Photo by Annie Spratt on Unsplash

One person isn’t going to fix everything–but a person, plus a person, plus a person gains momentum. One change after another can see things begin to shift.

In the midst of big problems, changing the life of even a single person has real value. A smile, a meal for someone without a home, a warm welcome to the person who feels like they don’t belong–these things are not only worthwhile, but vital. These are the things that make a difference.

So here I am, trying to figure out how to live these ideas in the day to day. And as I ask myself these questions, I’m writing a novel about dragons. And there are days when I remind myself that this matters too.

I’ve already said a lot about the power of stories, on this site and elsewhere–and there are others who have said it more eloquently than me–so I’ll keep this brief.

  • Stories encourage empathy
  • Stories allow us to understand experiences far beyond our own
  • Stories broaden our minds and our hearts
  • Stories with horror can give voice to our fears, helping us process the darkness we cannot find words for
  • Stories with romance allow us to dream, to believe in love and the possibility of happily ever after
  • Stories can be political or social, encouraging or biting
  • Stories absolutely do shape worldviews–reinforcing or challenging the societies we live in–defining the way we exist within the world
  • And along with all of this, stories let us escape–for even in the midst of so many important issues, we need a chance to pull back, if only for a while. We must be able to dream, to laugh, to fall in love, to go on adventures–to slay monsters and believe in heroes–to see bright and beautiful things and find the magic in everyday life

Stories, art–these things are not small, they are not indulgences, they are not simply escape–they are life and hope, memory and understanding. Creation and imagination are part of what it means to be human.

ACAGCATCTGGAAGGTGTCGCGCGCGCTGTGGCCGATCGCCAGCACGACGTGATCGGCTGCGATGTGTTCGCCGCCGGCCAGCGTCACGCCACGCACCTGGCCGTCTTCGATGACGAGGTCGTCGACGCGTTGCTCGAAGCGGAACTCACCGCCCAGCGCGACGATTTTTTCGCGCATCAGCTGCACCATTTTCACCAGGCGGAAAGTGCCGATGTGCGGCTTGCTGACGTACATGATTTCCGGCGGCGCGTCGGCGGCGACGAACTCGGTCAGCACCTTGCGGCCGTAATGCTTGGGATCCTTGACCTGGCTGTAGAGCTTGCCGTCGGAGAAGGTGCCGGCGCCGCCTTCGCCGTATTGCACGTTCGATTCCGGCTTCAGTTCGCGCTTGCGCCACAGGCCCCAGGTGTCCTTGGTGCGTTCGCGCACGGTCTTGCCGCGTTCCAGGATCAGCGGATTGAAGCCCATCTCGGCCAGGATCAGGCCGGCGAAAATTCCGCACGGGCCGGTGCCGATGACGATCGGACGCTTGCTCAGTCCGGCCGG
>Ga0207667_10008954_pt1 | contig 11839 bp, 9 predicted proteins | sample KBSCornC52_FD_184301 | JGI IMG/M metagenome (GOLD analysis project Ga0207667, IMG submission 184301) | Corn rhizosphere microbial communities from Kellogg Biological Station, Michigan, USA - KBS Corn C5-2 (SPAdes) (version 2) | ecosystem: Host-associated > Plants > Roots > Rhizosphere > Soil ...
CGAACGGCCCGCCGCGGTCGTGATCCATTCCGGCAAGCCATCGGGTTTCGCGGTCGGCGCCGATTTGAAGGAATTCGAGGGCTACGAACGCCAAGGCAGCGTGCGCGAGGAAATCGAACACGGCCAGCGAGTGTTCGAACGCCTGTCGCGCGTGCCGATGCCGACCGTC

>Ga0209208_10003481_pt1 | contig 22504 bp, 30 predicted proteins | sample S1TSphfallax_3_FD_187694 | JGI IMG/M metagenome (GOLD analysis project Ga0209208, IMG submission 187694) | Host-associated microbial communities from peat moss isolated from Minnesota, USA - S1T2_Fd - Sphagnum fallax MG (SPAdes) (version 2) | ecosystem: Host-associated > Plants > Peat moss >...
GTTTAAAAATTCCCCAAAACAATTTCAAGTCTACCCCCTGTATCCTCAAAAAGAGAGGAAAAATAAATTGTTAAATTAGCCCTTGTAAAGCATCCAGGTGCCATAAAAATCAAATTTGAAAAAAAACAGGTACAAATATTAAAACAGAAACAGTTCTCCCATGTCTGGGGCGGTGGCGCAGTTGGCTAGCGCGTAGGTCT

And so, this is where I find myself tonight–it is time to care. We cannot look away. We cannot ignore the damage and hurt being inflicted around us. You, me–we cannot fix it all. But we can do our part, inviting others alongside us whenever possible.

Why do we care so much about the world? Why do some of us get so loud, so passionate about these issues? To borrow a line from another Marvel character:

“Why would you want to save the galaxy?”

“Because I’m one of the idiots who lives in it!”

But it’s more than that. Beyond the basics of self preservation, at the core of all the other arguments–caring about the environment, caring about other people, is the right thing to do. It’s as simple–and as complicated–as that.

We are better together. We are better when we act out of love–rather than fear or anger or ignorance–and we need not lose any power for doing so. So get involved–whatever that looks like for you. Go do your part.

I’m far from perfect–but I’m trying. And that’s where it starts.

But also, please, take care of yourself. Take care of each other. Smile. Sing a song. Tell a story. Paint a picture. Dance. Laugh. Go for a walk. Watch a movie. Tell a stupid joke. Enjoy life. Find joy in the little things. We cannot allow what is wrong to overwhelm what is right. We cannot lose sight of the things that ignite happiness inside us, even if those things are silly, even if they’re only for us and no one else.

The things that make you happy matter. And if sharing them with others spreads the happiness, then there is worth in that as well.

There is so much around us that is right–beauty, friendship, love, humanity. We need to see both sides–light and dark–and not embrace one while ignoring the other.

It’s easy to get caught up in the things that are going wrong. As we do our best to deal with the problems we find ourselves facing–whether it all makes sense, whether we have it all figured out–even if it’s just one small step at a time, let’s not lose sight of the things that make it all worthwhile.

Keep smiling. Keep chasing your passions and finding joy in the everyday. Keep being you. We need you. And tomorrow is a brand new day.

Photo by Levi Bare on Unsplash